Quantitative profiling of protease specificity
Cieplak, Piotr et al. (2021), Quantitative profiling of protease specificity, Dryad, Dataset, https://doi.org/10.5061/dryad.ns1rn8pq1
Proteases comprise an important class of enzymes, whose activity is central to many physiologic and pathologic processes. Detailed knowledge of protease specificity is key to understanding their function. Although many methodologies have been developed to profile specificities of proteases, few have the diversity and quantitative grasp necessary to fully define specificity of a protease both in terms of substrate numbers and their catalytic efficiencies. We have developed a concept of “selectome”, which defines the set of substrates that uniquely represents specificity of a protease. We applied it to two closely related members of the Matrixin family – MMP-2 and MMP-9 by using substrate phage display coupled with Next Generation Sequencing and information theory-based data analysis. We have also derived a quantitative measure of substrate specificity, which accounts for both the numbers and relative catalytic efficiencies of substrates. Using these advances greatly facilitates uncovering selectivity between closely related members of protease families and provides insight into to the degree of contribution of catalytic cleft specificity to protein substrate recognition, thus providing basis to overcoming two of the major challenges in the field of proteolysis: 1) development of highly selective activity probes and inhibitors for studying proteases with overlapping specificities, and 2) distinguishing targeted proteolysis from bystander proteolytic events.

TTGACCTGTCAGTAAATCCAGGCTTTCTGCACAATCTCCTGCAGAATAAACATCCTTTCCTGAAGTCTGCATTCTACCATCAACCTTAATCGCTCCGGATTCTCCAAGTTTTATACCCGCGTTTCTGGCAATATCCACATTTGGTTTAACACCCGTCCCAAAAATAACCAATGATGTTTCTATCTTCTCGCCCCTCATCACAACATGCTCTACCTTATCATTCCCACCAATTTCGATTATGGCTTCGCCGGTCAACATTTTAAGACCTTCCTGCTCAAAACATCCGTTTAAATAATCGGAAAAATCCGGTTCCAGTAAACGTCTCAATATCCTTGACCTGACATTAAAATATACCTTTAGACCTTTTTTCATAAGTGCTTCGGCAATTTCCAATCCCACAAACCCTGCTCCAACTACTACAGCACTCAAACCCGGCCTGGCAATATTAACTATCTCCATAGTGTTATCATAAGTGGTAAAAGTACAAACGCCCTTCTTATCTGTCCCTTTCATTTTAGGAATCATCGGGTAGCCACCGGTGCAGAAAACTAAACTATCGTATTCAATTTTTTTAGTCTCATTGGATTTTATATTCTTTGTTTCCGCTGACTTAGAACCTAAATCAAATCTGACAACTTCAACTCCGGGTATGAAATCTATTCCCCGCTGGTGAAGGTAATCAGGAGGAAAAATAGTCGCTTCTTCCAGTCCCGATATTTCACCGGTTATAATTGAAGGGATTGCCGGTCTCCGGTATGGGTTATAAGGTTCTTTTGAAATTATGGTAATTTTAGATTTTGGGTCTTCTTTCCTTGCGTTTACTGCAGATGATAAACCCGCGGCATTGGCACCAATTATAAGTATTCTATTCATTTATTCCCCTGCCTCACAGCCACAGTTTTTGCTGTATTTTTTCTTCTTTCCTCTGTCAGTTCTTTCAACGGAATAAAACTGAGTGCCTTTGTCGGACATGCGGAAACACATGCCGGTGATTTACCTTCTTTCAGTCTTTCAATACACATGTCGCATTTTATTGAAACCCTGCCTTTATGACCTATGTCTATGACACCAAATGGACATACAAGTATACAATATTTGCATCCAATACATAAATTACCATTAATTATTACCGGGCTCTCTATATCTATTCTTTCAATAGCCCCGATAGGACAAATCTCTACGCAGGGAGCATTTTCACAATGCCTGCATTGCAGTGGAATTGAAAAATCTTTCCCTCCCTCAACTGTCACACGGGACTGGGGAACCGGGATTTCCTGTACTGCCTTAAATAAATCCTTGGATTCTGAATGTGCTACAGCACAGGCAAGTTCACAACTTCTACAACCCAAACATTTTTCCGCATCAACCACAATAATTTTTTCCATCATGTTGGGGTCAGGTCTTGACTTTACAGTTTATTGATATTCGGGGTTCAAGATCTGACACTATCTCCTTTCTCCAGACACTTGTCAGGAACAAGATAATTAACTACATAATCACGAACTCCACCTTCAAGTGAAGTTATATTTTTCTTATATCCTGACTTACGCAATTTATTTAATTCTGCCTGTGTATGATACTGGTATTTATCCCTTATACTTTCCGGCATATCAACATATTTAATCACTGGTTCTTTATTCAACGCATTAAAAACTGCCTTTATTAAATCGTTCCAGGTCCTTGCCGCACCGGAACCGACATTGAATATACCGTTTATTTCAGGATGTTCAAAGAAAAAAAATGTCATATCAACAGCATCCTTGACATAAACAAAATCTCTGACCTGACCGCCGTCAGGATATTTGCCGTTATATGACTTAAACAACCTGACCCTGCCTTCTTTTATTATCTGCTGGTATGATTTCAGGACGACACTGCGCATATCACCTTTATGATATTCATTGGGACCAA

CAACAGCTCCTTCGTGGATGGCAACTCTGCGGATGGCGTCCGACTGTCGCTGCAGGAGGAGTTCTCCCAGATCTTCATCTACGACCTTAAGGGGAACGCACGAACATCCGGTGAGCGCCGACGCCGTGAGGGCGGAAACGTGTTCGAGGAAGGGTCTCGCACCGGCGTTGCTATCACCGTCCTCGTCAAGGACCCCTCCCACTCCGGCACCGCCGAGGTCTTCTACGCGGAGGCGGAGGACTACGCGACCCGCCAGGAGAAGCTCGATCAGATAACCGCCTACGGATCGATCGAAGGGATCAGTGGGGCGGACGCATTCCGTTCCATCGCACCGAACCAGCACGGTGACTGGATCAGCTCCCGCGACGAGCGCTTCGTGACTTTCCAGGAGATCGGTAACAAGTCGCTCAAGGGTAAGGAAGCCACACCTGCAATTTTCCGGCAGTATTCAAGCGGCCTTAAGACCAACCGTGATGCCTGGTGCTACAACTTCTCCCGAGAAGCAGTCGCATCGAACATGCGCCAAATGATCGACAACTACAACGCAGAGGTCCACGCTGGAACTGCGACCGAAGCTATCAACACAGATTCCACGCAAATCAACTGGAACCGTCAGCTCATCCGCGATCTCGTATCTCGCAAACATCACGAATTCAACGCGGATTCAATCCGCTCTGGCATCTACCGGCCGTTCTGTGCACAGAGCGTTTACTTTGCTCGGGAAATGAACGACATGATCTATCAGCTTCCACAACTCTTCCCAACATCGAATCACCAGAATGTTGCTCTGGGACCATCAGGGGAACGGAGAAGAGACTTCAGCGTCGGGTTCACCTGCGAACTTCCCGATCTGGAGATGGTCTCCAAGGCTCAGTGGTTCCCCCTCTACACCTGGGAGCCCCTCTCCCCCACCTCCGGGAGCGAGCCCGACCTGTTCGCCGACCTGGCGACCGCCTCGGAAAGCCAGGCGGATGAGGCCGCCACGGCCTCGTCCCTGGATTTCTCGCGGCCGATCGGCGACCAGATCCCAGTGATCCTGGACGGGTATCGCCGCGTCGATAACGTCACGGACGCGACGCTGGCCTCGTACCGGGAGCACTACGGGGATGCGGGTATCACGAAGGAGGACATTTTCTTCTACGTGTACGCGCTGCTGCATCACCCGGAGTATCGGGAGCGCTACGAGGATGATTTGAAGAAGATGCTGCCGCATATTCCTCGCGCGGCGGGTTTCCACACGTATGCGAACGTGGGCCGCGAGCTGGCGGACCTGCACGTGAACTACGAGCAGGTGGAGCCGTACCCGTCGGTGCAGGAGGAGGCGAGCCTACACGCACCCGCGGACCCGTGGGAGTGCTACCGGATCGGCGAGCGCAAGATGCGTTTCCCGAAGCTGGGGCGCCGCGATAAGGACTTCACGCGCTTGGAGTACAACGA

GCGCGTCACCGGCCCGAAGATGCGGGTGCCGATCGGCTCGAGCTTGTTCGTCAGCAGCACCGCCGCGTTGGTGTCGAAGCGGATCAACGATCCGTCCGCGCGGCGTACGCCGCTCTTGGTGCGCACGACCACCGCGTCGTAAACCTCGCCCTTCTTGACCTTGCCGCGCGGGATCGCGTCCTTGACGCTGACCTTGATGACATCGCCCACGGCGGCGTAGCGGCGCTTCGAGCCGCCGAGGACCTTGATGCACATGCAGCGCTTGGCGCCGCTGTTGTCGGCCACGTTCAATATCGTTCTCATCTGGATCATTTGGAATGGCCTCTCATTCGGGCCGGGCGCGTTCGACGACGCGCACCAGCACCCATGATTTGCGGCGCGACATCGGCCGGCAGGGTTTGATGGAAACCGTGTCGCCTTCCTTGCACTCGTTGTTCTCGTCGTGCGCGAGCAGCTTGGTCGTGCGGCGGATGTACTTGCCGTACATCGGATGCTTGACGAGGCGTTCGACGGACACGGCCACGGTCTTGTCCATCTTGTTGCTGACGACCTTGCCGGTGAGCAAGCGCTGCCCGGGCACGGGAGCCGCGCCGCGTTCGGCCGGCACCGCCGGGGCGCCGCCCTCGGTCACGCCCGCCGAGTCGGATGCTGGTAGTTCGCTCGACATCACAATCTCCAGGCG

This dataset was preprocessed data from next generation sequencing of phage display data.
The data has been preprocessed by linux shell scripts and Fortran programs.
See information included in the text of our manuscript being submitted to Plos Computational Biology.
There are no missing values.
National Institutes of Health, Award: GM107523